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Amazing bridges of the world

In an age where maintaining social ties is so important, The Peak delves into design to look at actual structures meant to connect.

In an age where making connections is all the more important, amid a world where we are called to maintain social distance for our health, The Peak takes a look at architectural formations meant to connect – based on a Trainline analysis of the most visually arresting designs in transport hubs.

You might have walked these very bridges before while jetting across the world, but, with travel plans scuppered by the pandemic, now is as good a time as any to learn about their design history, so you have a better appreciation of the history and significance of these constructions.

(Related: Restaurant On a Bridge?)


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    Kintai Bridge (Iwakuni, Yamaguchi Prefecture, Japan)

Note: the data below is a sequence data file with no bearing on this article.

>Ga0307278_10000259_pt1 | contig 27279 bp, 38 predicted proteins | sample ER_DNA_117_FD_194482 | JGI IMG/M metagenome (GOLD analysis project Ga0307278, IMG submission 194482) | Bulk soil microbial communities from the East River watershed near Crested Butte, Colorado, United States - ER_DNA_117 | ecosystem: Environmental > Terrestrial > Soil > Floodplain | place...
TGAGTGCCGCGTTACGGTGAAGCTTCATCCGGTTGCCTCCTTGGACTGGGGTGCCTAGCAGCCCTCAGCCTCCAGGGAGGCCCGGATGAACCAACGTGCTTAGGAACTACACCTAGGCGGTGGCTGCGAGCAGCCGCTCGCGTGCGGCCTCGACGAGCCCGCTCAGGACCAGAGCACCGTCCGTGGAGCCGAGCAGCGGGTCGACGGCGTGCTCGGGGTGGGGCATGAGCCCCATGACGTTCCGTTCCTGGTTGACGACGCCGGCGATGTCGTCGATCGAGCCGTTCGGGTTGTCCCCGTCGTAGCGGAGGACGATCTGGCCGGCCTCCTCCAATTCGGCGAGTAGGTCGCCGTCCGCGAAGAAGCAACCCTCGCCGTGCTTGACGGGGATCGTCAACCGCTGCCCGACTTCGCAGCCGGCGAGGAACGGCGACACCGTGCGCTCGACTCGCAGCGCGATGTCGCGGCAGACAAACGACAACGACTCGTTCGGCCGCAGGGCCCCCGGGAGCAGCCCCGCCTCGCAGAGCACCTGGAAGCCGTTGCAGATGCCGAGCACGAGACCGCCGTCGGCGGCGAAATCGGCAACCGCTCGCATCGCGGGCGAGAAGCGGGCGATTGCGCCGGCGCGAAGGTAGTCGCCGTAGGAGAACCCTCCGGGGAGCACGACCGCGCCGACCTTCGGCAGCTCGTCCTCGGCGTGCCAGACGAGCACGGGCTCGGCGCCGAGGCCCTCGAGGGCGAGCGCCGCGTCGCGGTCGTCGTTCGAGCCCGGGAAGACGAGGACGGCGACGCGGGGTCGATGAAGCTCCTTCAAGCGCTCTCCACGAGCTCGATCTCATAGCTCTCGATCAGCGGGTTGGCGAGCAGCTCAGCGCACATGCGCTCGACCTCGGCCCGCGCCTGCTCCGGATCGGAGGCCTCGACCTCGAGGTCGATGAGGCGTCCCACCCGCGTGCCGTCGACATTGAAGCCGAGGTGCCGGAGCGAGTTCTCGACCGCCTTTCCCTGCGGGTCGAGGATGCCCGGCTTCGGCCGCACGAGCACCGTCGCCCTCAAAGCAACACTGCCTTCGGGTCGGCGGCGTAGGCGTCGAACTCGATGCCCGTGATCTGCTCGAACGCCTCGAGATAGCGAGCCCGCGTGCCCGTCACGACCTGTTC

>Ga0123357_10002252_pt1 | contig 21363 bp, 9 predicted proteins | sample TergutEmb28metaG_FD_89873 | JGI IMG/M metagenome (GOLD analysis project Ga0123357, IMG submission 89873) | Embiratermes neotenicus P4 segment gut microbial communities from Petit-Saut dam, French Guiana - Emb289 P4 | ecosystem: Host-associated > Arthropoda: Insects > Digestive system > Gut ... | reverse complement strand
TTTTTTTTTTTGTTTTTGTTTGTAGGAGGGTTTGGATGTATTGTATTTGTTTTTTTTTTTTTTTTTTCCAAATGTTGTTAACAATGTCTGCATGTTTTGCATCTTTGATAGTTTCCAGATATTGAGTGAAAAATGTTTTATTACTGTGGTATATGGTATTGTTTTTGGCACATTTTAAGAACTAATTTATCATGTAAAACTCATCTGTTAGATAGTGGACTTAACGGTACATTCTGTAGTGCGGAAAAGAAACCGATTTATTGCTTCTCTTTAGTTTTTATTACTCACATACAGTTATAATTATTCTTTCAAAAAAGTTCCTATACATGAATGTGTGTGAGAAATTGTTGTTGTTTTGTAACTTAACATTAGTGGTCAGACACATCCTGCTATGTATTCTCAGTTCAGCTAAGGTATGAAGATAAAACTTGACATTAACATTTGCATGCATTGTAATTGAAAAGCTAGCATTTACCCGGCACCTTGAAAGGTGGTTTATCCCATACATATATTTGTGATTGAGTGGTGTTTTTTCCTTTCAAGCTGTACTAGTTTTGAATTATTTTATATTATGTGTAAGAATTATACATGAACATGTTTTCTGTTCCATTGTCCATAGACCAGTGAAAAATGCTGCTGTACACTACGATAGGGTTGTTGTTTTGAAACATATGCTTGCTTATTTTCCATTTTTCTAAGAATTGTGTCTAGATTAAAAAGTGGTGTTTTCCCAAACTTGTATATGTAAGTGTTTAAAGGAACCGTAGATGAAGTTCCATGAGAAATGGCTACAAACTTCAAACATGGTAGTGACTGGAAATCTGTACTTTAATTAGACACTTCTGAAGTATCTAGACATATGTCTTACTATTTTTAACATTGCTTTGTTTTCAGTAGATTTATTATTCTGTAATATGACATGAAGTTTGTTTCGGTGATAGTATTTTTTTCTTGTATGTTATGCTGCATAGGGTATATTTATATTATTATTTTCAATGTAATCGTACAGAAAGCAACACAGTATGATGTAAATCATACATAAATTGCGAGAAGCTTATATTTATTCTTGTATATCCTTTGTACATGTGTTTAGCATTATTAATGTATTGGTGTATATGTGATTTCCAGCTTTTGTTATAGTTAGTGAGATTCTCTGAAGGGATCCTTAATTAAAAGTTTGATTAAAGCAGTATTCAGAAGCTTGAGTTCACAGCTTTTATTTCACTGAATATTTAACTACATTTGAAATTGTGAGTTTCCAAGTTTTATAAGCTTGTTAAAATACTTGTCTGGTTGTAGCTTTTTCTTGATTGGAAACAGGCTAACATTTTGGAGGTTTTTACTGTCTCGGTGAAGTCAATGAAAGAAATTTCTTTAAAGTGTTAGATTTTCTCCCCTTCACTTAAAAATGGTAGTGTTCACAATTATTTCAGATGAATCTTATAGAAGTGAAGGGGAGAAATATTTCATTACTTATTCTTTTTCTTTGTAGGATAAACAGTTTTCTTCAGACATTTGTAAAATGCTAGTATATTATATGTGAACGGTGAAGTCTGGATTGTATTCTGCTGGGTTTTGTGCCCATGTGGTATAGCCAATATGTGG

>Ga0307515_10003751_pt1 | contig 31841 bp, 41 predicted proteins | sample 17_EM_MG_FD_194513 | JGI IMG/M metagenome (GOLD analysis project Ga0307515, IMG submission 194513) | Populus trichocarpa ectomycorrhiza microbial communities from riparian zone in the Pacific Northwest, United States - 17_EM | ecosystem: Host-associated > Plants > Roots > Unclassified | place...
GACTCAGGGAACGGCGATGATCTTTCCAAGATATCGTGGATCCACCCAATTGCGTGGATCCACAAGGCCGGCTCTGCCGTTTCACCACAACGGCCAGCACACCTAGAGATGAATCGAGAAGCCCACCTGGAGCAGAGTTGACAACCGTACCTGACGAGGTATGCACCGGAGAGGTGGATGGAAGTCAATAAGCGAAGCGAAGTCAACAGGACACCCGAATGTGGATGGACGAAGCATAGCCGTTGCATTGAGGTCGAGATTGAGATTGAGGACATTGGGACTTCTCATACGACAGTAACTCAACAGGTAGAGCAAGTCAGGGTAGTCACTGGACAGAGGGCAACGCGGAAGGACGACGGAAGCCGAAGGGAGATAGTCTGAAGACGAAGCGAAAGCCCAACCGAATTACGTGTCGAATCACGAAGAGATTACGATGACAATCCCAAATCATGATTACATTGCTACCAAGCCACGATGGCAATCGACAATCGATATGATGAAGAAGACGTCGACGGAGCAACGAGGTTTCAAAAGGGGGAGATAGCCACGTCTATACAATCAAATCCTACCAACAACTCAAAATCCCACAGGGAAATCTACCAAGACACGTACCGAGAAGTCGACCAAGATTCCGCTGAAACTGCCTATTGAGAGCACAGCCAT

Five wooden archways suspended on columns of stone make up this distinguished landmark. The bridge has been rebuilt and renovated several times due to severe weather conditions - it was built in 1673, was destroyed by a typhoon in 1950, then reconstructed in 1953. Renovation works, to the tune of two billion yen, were carried out in the early noughties. Unusually, visitors have to pay a fee, even to cross it on foot. The name is supposedly inspired by the traditional Japanese nishiki obi, a sash worn with kimonos, which the bridge is said to resemble.

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